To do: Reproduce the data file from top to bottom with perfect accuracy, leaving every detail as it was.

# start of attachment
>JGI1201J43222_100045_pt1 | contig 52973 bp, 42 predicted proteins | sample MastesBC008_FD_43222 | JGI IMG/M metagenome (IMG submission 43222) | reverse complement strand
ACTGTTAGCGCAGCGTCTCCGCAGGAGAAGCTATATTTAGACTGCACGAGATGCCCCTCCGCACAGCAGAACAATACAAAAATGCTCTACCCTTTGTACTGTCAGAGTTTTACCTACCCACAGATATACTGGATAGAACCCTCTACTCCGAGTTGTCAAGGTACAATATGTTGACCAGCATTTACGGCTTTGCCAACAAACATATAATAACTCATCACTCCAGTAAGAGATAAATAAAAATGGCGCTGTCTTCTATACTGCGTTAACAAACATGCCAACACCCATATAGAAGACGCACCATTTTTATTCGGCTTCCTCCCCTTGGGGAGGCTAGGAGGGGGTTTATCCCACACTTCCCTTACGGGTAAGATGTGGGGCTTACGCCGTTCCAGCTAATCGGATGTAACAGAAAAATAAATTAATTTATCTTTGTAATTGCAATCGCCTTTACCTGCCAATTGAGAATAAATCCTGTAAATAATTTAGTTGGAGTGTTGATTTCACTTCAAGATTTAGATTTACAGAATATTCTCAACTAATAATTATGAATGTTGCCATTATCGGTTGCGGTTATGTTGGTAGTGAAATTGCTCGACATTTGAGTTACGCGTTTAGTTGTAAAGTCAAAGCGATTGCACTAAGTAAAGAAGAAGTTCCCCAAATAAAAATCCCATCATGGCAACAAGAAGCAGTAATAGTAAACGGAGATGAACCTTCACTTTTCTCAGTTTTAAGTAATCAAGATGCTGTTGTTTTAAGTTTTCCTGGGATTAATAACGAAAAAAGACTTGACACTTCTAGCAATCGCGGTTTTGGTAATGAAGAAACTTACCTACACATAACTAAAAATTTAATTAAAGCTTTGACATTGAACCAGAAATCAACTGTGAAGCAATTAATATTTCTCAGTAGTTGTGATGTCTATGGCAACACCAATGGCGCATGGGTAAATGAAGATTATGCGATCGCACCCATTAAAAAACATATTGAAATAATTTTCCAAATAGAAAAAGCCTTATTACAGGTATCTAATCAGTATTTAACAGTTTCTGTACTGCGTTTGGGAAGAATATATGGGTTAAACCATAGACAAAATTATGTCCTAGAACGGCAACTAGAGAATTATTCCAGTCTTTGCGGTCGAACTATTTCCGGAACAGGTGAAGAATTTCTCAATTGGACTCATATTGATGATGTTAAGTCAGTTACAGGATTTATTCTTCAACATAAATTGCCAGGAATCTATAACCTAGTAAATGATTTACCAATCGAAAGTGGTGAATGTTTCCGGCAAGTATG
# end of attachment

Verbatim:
>JGI1201J43222_100045_pt1 | contig 52973 bp, 42 predicted proteins | sample MastesBC008_FD_43222 | JGI IMG/M metagenome (IMG submission 43222) | reverse complement strand
ACTGTTAGCGCAGCGTCTCCGCAGGAGAAGCTATATTTAGACTGCACGAGATGCCCCTCCGCACAGCAGAACAATACAAAAATGCTCTACCCTTTGTACTGTCAGAGTTTTACCTACCCACAGATATACTGGATAGAACCCTCTACTCCGAGTTGTCAAGGTACAATATGTTGACCAGCATTTACGGCTTTGCCAACAAACATATAATAACTCATCACTCCAGTAAGAGATAAATAAAAATGGCGCTGTCTTCTATACTGCGTTAACAAACATGCCAACACCCATATAGAAGACGCACCATTTTTATTCGGCTTCCTCCCCTTGGGGAGGCTAGGAGGGGGTTTATCCCACACTTCCCTTACGGGTAAGATGTGGGGCTTACGCCGTTCCAGCTAATCGGATGTAACAGAAAAATAAATTAATTTATCTTTGTAATTGCAATCGCCTTTACCTGCCAATTGAGAATAAATCCTGTAAATAATTTAGTTGGAGTGTTGATTTCACTTCAAGATTTAGATTTACAGAATATTCTCAACTAATAATTATGAATGTTGCCATTATCGGTTGCGGTTATGTTGGTAGTGAAATTGCTCGACATTTGAGTTACGCGTTTAGTTGTAAAGTCAAAGCGATTGCACTAAGTAAAGAAGAAGTTCCCCAAATAAAAATCCCATCATGGCAACAAGAAGCAGTAATAGTAAACGGAGATGAACCTTCACTTTTCTCAGTTTTAAGTAATCAAGATGCTGTTGTTTTAAGTTTTCCTGGGATTAATAACGAAAAAAGACTTGACACTTCTAGCAATCGCGGTTTTGGTAATGAAGAAACTTACCTACACATAACTAAAAATTTAATTAAAGCTTTGACATTGAACCAGAAATCAACTGTGAAGCAATTAATATTTCTCAGTAGTTGTGATGTCTATGGCAACACCAATGGCGCATGGGTAAATGAAGATTATGCGATCGCACCCATTAAAAAACATATTGAAATAATTTTCCAAATAGAAAAAGCCTTATTACAGGTATCTAATCAGTATTTAACAGTTTCTGTACTGCGTTTGGGAAGAATATATGGGTTAAACCATAGACAAAATTATGTCCTAGAACGGCAACTAGAGAATTATTCCAGTCTTTGCGGTCGAACTATTTCCGGAACAGGTGAAGAATTTCTCAATTGGACTCATATTGATGATGTTAAGTCAGTTACAGGATTTATTCTTCAACATAAATTGCCAGGAATCTATAACCTAGTAAATGATTTACCAATCGAAAGTGGTGAATGTTTCCGGCAAGTATG